Evidence of Progress – Standardized Testing

Option (i) of the Home Instruction Statute (§22.1-254.1 C) provides an objective means of meeting the evidence of progress requirement. A composite score in or above the 4th stanine (23rd percentile) on any nationally normed standardized test must be accepted as evidence of progress by the Superintendent.

To read the complete text of the law: §22.1-254.1 Declaration of policy; requirements for home instruction of children

What test can I use?

Any nationally normed standardized test can be used to satisfy the evidence of progress requirements. A nationally normed standardized test is a test that has been given to large numbers of students at specific grade levels and whose scores make up the norms which make it possible to compare students.

Examples of nationally normed standardized tests include: the California Achievement Test (CAT), the Iowa Test (ITBS), and the Stanford Achievement Test (also known as the Stanford 10 or SAT-10).

Which test you decide to use will depend on your goals for the testing. Do you just want to test to satisfy the state’s requirements? Do you want to test to identify the strengths and weaknesses of your child?

If you have questions about what test to use, it is best to consult experienced local homeschoolers. They can give you information on the different tests so that you can choose one that meets your needs. See Virginia Homeschool Groups for a list of statewide and local homeschool groups.

Also check with the test providers for more information about what the tests cover. For a list of test providers, see Homeschool Test Providers and Services. Note: Inclusion on this list does not constitute an endorsement from VaHomeschoolers.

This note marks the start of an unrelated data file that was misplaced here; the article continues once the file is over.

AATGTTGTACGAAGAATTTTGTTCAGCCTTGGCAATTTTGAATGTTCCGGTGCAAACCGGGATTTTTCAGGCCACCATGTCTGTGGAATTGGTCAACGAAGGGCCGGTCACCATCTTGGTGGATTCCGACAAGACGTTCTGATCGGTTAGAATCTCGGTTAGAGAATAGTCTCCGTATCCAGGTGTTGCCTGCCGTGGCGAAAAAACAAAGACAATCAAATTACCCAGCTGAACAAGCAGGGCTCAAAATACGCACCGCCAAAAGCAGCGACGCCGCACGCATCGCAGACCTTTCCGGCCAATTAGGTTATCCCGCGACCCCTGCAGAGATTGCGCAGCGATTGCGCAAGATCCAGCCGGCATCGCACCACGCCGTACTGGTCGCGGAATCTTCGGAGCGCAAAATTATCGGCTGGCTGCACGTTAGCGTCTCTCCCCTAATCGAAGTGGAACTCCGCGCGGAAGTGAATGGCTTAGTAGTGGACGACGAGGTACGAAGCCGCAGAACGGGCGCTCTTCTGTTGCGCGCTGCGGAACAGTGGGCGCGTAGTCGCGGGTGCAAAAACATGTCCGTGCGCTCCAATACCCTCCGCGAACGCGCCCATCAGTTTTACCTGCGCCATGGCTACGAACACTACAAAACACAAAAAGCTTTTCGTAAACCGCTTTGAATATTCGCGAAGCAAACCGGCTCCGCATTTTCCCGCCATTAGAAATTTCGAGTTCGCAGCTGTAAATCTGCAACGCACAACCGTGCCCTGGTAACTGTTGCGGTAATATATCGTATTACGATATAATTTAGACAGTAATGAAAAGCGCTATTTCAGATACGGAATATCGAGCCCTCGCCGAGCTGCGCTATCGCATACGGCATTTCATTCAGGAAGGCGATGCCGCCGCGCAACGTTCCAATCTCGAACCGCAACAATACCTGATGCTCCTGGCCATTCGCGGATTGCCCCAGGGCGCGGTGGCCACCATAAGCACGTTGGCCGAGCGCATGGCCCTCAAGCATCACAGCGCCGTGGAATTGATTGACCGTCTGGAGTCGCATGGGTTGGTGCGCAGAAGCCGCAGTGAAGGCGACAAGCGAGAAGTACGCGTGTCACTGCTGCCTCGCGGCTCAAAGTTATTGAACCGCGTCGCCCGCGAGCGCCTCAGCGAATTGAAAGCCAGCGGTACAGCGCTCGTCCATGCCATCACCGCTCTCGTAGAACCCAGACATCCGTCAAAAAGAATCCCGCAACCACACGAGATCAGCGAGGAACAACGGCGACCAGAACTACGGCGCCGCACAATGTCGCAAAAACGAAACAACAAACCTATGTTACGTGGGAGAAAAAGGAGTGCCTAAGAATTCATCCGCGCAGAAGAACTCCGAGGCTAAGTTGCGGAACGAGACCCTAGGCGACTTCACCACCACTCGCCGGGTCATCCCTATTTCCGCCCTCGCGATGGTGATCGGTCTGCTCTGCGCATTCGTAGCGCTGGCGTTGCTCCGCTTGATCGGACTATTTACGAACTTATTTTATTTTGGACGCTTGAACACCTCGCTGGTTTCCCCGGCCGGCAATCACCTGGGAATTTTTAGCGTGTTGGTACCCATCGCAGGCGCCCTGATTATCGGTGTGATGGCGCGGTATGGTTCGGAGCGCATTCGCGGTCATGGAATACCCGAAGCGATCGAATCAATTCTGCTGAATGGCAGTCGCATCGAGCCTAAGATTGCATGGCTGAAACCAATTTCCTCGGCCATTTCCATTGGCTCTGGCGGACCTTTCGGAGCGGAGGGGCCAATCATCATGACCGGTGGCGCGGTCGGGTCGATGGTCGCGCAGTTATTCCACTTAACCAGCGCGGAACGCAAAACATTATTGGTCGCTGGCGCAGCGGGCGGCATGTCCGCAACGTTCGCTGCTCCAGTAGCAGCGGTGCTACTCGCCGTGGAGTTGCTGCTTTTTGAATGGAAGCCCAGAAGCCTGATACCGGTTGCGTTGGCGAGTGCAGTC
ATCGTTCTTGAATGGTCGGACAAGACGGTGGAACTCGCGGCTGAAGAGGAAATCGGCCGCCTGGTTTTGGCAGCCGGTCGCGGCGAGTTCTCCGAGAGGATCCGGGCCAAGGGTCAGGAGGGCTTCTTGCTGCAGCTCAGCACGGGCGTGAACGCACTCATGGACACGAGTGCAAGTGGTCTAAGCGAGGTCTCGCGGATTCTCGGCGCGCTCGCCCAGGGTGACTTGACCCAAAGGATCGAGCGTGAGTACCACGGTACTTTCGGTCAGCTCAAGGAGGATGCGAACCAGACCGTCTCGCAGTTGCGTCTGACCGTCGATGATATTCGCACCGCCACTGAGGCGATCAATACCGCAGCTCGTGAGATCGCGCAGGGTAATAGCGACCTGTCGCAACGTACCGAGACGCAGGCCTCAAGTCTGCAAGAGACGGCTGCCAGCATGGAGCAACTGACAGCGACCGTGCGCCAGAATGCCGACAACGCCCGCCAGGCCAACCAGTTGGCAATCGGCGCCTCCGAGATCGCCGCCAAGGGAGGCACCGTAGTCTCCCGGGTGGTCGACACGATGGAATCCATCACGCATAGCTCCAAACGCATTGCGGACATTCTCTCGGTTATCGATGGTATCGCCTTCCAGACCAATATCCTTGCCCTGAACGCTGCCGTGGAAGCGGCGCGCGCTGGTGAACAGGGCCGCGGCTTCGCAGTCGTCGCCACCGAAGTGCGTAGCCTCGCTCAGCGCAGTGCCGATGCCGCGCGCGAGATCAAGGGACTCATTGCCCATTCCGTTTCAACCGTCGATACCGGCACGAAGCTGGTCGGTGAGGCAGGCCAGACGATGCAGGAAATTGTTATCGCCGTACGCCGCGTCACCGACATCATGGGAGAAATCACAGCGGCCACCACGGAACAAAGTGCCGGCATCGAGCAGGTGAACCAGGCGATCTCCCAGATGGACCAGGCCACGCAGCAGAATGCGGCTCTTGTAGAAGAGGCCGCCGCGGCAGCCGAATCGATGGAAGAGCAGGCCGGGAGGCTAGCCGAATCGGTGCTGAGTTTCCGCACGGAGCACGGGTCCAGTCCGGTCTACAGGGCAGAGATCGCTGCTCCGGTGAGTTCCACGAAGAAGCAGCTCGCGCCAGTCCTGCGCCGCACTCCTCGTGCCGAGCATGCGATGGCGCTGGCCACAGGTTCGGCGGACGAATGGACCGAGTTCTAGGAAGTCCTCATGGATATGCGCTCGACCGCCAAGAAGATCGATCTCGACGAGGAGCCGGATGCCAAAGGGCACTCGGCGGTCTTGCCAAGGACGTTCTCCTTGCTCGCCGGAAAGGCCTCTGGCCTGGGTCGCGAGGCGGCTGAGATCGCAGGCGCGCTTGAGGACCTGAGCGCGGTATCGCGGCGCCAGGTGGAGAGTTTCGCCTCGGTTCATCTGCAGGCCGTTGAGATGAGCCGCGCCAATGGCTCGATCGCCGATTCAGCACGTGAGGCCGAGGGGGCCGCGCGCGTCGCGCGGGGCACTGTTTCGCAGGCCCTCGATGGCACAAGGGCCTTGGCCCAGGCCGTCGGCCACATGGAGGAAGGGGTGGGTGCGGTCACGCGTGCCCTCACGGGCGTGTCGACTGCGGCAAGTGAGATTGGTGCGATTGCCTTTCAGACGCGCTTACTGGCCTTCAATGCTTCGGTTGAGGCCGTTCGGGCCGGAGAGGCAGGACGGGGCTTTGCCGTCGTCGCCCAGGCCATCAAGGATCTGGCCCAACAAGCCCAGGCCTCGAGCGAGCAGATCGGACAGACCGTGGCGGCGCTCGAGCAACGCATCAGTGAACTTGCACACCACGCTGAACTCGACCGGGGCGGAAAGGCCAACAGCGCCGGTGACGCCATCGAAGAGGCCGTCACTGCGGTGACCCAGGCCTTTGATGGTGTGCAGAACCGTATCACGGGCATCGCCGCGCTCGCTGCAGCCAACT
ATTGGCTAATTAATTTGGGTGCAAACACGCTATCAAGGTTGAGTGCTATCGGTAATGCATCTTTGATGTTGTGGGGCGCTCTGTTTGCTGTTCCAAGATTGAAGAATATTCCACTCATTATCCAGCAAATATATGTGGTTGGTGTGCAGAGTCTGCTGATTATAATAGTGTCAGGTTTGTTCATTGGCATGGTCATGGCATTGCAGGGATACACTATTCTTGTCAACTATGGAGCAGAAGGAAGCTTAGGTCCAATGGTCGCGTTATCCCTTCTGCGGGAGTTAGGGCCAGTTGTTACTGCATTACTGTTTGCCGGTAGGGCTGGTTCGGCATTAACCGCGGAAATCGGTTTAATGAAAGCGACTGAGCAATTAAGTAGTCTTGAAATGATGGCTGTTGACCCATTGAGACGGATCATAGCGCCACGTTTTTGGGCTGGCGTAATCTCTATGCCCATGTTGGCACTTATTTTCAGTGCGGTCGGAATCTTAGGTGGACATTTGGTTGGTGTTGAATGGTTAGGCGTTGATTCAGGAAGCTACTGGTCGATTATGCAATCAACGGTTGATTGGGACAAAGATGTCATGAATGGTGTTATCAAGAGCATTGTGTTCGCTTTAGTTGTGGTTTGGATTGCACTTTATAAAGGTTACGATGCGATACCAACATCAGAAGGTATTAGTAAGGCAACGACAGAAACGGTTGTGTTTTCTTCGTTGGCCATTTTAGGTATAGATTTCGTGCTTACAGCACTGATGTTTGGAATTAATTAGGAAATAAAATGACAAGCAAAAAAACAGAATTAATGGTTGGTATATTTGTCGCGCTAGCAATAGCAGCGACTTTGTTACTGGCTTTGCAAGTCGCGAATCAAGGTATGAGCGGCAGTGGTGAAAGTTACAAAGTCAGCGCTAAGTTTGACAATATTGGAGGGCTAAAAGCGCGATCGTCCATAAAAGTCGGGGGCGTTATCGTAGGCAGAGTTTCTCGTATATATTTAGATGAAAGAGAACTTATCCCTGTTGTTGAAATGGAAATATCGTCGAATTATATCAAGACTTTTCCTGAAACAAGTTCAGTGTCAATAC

For what subjects do I need to test?

The law does not define what subjects should be covered in the evidence of progress. Some nationally-normed achievement tests cover only math and language arts, while others include additional subjects. Parents may choose the test that is best for their child, as long as it is a nationally-normed achievement test.

Where and how do you test?

Where and how you test depends on the publisher or the test provider. Each has its own rules. Some providers allow the parent to administer the test in their home. Others require an independent administrator. It is best to check with the test provider to find out the requirements.

A few Virginia school divisions offer Stanford 10 testing to homeschoolers at some or all grade levels. Testing through the school is free and is often offered in the spring (March or April). Scores will be sent directly to the school rather than to the parent.

When can I test?

A parent may test or have a child tested at any time during the school year, so long as the results are submitted by August 1st. Most parents test in spring or early summer. When determining when to test, keep in mind the option of re-testing or finding a different method of evaluation if the test you have chosen turns out to be a poor indicator of your child’s abilities.

Remember to allow adequate time for sending tests and test results through the mail.

Can my child receive accommodations for special needs?

Accommodations are defined by the publisher or test provider and it is best to contact them to find out the details. Usually, you will be required to show a letter from a doctor or school specifying the child’s disability. Contact your test provider for complete details on complying and specifics on the accommodations permitted.

Two things to keep in mind when testing if your child has special needs or a learning disability: the statute requires progress, not mastery and there is no legal requirement that a child be “at grade level.”

If your child does not test well, you may want to consider using an alternate form of evaluation. For more information on additional evaluation options, see Evidence of Progress Option (ii): Evaluation or Assessment.

What is a stanine, percentile, or norm?

For an explanation of testing terminology, see Interpreting Test Scores and What the *Bleep* is a Stanine?


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